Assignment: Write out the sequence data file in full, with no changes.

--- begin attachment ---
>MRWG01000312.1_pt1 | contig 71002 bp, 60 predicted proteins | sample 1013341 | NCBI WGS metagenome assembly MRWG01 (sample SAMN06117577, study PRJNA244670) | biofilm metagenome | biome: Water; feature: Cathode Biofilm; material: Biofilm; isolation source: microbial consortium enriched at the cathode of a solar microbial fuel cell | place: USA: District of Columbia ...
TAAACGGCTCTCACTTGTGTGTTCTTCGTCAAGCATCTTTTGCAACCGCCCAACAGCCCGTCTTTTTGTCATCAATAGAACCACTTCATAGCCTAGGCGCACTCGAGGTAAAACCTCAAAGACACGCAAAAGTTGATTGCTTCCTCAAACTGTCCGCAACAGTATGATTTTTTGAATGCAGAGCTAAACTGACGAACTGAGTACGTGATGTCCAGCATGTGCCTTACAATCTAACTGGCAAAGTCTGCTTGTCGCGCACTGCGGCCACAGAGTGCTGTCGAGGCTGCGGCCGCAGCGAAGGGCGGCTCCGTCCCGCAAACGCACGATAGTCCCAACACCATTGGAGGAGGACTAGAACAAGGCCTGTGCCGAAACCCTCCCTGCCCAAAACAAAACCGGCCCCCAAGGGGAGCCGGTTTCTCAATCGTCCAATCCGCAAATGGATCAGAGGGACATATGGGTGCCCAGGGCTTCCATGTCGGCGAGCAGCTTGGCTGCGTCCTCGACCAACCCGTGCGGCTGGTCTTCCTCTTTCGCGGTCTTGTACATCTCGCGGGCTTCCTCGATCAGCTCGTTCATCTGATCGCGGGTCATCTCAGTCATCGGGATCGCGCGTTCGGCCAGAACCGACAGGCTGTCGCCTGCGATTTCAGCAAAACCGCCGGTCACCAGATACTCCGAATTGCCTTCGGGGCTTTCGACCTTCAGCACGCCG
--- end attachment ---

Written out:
>MRWG01000312.1_pt1 | contig 71002 bp, 60 predicted proteins | sample 1013341 | NCBI WGS metagenome assembly MRWG01 (sample SAMN06117577, study PRJNA244670) | biofilm metagenome | biome: Water; feature: Cathode Biofilm; material: Biofilm; isolation source: microbial consortium enriched at the cathode of a solar microbial fuel cell | place: USA: District of Columbia ...
TAAACGGCTCTCACTTGTGTGTTCTTCGTCAAGCATCTTTTGCAACCGCCCAACAGCCCGTCTTTTTGTCATCAATAGAACCACTTCATAGCCTAGGCGCACTCGAGGTAAAACCTCAAAGACACGCAAAAGTTGATTGCTTCCTCAAACTGTCCGCAACAGTATGATTTTTTGAATGCAGAGCTAAACTGACGAACTGAGTACGTGATGTCCAGCATGTGCCTTACAATCTAACTGGCAAAGTCTGCTTGTCGCGCACTGCGGCCACAGAGTGCTGTCGAGGCTGCGGCCGCAGCGAAGGGCGGCTCCGTCCCGCAAACGCACGATAGTCCCAACACCATTGGAGGAGGACTAGAACAAGGCCTGTGCCGAAACCCTCCCTGCCCAAAACAAAACCGGCCCCCAAGGGGAGCCGGTTTCTCAATCGTCCAATCCGCAAATGGATCAGAGGGACATATGGGTGCCCAGGGCTTCCATGTCGGCGAGCAGCTTGGCTGCGTCCTCGACCAACCCGTGCGGCTGGTCTTCCTCTTTCGCGGTCTTGTACATCTCGCGGGCTTCCTCGATCAGCTCGTTCATCTGATCGCGGGTCATCTCAGTCATCGGGATCGCGCGTTCGGCCAGAACCGACAGGCTGTCGCCTGCGATTTCAGCAAAACCGCCGGTCACCAGATACTCCGAATTGCCTTCGGGGCTTTCGACCTTCAGCACGCCG